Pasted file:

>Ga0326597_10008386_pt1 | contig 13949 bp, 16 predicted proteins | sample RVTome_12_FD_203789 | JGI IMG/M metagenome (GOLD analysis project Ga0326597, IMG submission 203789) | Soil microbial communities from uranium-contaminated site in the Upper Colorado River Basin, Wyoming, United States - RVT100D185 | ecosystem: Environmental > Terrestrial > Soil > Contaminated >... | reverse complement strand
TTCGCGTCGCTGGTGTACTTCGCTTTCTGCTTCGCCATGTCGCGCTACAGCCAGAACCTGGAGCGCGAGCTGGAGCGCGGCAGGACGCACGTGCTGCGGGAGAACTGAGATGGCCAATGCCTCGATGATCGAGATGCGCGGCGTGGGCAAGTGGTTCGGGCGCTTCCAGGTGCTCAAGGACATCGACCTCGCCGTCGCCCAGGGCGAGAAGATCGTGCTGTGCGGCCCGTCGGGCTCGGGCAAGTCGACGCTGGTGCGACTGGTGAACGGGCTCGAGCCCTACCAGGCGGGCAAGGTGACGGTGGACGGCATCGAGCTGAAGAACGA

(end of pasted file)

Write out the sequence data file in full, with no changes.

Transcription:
>Ga0326597_10008386_pt1 | contig 13949 bp, 16 predicted proteins | sample RVTome_12_FD_203789 | JGI IMG/M metagenome (GOLD analysis project Ga0326597, IMG submission 203789) | Soil microbial communities from uranium-contaminated site in the Upper Colorado River Basin, Wyoming, United States - RVT100D185 | ecosystem: Environmental > Terrestrial > Soil > Contaminated >... | reverse complement strand
TTCGCGTCGCTGGTGTACTTCGCTTTCTGCTTCGCCATGTCGCGCTACAGCCAGAACCTGGAGCGCGAGCTGGAGCGCGGCAGGACGCACGTGCTGCGGGAGAACTGAGATGGCCAATGCCTCGATGATCGAGATGCGCGGCGTGGGCAAGTGGTTCGGGCGCTTCCAGGTGCTCAAGGACATCGACCTCGCCGTCGCCCAGGGCGAGAAGATCGTGCTGTGCGGCCCGTCGGGCTCGGGCAAGTCGACGCTGGTGCGACTGGTGAACGGGCTCGAGCCCTACCAGGCGGGCAAGGTGACGGTGGACGGCATCGAGCTGAAGAACGA